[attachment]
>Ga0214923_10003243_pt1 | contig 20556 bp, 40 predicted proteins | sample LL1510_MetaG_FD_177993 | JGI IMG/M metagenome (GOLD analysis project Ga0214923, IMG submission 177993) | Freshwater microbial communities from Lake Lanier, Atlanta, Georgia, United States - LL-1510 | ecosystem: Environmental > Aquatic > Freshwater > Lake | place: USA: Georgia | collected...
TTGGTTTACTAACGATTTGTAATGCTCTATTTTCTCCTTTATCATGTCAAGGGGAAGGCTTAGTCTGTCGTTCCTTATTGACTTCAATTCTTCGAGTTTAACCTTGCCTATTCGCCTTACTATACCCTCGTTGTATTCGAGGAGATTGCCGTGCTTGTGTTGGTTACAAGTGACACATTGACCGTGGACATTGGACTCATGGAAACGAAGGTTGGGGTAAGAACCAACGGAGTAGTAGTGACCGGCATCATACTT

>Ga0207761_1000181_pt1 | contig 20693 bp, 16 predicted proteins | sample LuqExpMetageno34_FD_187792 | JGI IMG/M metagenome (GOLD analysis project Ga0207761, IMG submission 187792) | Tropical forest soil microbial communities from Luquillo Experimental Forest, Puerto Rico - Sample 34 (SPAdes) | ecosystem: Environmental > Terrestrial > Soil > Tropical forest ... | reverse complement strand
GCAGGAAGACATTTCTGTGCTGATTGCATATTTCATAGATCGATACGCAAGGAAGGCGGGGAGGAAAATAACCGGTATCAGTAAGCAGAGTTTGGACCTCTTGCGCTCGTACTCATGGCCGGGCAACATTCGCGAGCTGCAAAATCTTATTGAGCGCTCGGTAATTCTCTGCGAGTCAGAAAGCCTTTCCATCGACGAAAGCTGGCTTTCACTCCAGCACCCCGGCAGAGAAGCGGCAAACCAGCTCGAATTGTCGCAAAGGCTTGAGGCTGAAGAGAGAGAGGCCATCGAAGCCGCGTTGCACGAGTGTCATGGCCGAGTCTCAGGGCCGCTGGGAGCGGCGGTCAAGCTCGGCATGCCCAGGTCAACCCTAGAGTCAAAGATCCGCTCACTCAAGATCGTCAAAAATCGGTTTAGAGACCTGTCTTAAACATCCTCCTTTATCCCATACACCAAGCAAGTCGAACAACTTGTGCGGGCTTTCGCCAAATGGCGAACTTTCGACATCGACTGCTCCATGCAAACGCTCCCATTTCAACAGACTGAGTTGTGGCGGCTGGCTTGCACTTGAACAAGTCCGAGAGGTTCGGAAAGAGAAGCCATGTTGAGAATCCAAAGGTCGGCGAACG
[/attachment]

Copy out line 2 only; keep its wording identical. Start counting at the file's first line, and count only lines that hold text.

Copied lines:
TTGGTTTACTAACGATTTGTAATGCTCTATTTTCTCCTTTATCATGTCAAGGGGAAGGCTTAGTCTGTCGTTCCTTATTGACTTCAATTCTTCGAGTTTAACCTTGCCTATTCGCCTTACTATACCCTCGTTGTATTCGAGGAGATTGCCGTGCTTGTGTTGGTTACAAGTGACACATTGACCGTGGACATTGGACTCATGGAAACGAAGGTTGGGGTAAGAACCAACGGAGTAGTAGTGACCGGCATCATACTT